I have been helping my current client introduce TDD, and in doing so explaining principles such as single-responsibility, encapsulation and intention revealing names. As I said in my previous post Test first does not magically improve the code base, but you need to concentrate on writing good tests to help you drive out good design. This is my list of what I think characterises a good test (although I don’t think its definitive - I am sure I have missed some things out).


  • Test the what, not the how. Concentrate on the behaviour of your object, not how it will achieve that behaviour.
  • Have minimal, simple setup. This will help drive out classes which have low dependancies, low coupling and single responsibility. Use builders to help you minimise the number of lines in your setup.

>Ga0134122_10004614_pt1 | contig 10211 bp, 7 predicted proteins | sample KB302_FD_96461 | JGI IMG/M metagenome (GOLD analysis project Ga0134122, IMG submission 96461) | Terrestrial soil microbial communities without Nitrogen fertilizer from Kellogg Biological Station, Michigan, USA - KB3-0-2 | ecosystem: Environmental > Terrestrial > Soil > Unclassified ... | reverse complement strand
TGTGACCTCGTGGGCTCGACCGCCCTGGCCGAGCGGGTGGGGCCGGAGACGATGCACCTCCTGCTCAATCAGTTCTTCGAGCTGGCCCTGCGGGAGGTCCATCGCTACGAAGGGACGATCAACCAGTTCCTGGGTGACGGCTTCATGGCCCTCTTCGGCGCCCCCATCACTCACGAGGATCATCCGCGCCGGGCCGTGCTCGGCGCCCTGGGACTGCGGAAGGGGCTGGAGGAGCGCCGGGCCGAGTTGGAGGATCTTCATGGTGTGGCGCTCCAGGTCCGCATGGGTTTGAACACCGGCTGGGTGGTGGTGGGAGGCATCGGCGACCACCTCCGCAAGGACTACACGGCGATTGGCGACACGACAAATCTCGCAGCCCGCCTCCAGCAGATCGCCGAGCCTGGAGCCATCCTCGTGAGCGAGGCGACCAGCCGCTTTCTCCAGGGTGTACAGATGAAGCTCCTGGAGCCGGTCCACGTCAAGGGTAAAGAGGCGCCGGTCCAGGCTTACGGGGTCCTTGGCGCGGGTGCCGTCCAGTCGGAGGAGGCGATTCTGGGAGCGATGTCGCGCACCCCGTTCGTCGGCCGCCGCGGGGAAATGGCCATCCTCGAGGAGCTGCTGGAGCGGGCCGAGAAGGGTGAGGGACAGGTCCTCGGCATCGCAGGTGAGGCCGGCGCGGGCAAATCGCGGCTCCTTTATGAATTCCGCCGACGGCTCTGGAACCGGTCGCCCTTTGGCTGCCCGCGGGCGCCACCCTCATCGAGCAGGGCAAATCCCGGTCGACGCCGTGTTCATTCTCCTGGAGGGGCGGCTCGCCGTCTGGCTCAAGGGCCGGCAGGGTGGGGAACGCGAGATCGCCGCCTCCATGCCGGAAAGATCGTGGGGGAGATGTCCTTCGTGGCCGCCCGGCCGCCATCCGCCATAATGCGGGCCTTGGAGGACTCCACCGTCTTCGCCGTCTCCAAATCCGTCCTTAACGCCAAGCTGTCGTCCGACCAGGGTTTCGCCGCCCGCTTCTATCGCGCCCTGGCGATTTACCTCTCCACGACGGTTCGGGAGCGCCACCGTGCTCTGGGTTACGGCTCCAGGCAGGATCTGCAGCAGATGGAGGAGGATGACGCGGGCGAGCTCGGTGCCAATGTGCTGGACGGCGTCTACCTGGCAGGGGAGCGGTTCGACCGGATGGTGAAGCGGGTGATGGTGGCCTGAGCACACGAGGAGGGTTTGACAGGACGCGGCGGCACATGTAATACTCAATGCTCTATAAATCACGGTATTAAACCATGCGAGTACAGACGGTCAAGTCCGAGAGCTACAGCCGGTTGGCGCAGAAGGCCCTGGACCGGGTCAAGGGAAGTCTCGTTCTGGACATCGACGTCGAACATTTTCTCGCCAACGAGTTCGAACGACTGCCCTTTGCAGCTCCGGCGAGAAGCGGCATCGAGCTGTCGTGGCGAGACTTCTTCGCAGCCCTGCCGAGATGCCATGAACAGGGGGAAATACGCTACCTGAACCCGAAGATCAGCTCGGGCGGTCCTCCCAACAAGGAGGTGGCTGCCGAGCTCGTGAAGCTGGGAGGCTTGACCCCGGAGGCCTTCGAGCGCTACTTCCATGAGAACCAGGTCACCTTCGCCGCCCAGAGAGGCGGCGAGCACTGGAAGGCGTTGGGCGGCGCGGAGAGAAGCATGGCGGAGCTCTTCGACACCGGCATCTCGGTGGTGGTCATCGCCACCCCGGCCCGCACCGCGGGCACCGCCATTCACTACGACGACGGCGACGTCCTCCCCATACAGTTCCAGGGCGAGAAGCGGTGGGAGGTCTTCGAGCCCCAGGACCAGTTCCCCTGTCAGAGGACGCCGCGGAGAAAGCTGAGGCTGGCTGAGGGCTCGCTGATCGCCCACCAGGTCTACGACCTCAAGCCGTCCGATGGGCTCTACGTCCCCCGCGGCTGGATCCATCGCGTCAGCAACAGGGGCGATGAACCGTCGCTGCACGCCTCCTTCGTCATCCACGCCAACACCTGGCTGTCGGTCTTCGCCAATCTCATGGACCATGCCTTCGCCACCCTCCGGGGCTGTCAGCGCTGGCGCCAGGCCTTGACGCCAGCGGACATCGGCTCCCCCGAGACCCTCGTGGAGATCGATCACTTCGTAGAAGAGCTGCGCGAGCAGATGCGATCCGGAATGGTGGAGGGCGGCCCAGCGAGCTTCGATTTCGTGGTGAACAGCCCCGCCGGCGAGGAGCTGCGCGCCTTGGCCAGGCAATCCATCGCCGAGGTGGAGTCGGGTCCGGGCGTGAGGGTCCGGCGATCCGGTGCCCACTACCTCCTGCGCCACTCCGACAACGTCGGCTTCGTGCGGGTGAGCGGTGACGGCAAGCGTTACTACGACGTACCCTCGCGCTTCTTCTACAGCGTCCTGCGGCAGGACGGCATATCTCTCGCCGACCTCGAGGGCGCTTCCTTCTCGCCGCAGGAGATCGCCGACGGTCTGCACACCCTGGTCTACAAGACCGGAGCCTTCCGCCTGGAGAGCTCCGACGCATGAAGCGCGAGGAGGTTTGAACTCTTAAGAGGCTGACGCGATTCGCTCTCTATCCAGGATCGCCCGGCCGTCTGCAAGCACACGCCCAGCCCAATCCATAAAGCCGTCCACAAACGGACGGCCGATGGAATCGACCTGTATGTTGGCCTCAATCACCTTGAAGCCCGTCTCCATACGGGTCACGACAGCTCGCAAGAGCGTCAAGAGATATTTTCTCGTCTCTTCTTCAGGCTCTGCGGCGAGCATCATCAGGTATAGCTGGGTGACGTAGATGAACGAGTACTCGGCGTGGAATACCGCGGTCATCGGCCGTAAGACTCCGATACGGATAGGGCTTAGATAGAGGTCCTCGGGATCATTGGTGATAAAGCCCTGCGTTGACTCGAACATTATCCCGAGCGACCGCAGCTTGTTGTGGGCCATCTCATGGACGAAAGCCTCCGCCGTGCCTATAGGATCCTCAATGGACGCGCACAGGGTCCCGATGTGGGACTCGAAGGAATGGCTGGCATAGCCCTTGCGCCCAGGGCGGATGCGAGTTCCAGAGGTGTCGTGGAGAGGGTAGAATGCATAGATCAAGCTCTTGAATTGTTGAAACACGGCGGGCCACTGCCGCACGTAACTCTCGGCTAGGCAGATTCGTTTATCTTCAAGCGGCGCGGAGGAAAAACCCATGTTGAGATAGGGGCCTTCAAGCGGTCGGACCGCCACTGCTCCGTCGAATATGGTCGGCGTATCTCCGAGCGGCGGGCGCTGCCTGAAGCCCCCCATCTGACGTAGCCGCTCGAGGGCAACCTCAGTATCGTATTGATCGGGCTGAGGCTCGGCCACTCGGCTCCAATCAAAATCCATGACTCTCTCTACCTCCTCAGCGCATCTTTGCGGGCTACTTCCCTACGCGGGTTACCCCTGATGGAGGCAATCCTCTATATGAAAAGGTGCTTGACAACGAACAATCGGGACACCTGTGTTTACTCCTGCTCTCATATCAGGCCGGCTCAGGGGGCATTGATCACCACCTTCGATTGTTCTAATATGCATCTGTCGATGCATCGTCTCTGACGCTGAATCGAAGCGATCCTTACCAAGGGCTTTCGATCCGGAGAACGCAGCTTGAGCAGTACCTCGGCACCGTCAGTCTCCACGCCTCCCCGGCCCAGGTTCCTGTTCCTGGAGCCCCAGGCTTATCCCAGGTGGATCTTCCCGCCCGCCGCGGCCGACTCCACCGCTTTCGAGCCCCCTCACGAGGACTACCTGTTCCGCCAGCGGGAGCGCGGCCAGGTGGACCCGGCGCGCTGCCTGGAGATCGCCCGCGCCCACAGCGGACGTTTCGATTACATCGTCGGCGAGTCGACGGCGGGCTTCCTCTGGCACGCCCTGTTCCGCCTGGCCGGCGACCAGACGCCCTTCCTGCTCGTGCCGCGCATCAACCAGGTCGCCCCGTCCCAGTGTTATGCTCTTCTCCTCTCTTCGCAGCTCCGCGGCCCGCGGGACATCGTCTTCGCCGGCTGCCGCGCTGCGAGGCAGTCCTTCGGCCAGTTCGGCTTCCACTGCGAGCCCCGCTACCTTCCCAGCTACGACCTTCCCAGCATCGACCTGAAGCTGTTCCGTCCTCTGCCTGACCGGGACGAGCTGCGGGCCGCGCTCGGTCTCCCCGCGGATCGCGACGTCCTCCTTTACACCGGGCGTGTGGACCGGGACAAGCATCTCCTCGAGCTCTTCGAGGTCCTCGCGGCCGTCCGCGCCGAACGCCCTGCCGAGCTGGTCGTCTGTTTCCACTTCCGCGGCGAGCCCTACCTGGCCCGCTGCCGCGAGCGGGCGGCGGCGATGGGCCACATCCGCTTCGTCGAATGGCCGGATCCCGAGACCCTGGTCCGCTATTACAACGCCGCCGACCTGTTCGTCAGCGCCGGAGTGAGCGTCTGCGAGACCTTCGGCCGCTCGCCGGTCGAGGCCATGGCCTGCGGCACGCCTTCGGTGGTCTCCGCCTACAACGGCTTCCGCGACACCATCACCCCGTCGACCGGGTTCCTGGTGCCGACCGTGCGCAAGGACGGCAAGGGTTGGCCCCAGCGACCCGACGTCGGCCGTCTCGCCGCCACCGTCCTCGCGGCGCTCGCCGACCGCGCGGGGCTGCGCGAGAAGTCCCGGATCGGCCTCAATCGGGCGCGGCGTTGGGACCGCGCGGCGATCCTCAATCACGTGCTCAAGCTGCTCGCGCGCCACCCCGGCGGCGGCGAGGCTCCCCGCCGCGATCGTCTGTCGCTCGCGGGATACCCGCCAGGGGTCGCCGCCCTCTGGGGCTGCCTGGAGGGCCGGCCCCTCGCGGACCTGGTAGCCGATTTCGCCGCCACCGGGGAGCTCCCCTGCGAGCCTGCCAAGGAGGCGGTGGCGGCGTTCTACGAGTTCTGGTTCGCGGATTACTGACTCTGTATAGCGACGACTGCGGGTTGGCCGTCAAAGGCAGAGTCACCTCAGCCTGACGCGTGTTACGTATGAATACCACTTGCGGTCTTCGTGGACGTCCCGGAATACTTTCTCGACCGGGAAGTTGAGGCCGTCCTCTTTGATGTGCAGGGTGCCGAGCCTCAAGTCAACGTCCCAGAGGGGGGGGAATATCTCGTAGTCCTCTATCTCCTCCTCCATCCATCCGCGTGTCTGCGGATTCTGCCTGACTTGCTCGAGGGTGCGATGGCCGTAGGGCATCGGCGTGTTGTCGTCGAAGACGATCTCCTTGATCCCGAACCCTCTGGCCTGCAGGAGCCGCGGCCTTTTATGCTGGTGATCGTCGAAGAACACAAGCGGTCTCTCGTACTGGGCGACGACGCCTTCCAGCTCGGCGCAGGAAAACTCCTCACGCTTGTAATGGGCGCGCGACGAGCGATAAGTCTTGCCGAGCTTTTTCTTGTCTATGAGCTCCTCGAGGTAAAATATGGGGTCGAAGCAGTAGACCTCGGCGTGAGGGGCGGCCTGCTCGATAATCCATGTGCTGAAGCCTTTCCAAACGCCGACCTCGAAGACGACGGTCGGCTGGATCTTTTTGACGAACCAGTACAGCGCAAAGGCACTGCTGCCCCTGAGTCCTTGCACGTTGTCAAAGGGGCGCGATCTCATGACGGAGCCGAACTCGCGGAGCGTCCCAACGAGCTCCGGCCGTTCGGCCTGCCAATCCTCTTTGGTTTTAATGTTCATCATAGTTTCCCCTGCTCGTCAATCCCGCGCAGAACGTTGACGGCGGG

• Write your test bottom up - start with your assertion, then fill in the blanks
  • Test one behaviour at a time (often referred to one assertion per test). If you hear the magic keyword And when describing the behaviour, you have two tests.
  • It is useful to structure your test in the Given When Then format. This allows you to see the what is just there to form as setup and how much setup you need to do (in the Given), see the intention of the test (in the Then) and understand which method you should alter to make the test work (in the When).
  • Naming is important. Give your test a good name - it will help with your documentation and it will also help you concentrate on what you are testing, not how it will be implemented. Also, names of your test variables should reveal the different examples of the values that could be used. Instead of declaring User user = new User("mary jane") try User maryJane = new User("mary jane") and see how that changes your understanding of the class.

In my next post I will share a conversation I had this week with my client, which shows how I introduce these characteristics to my test.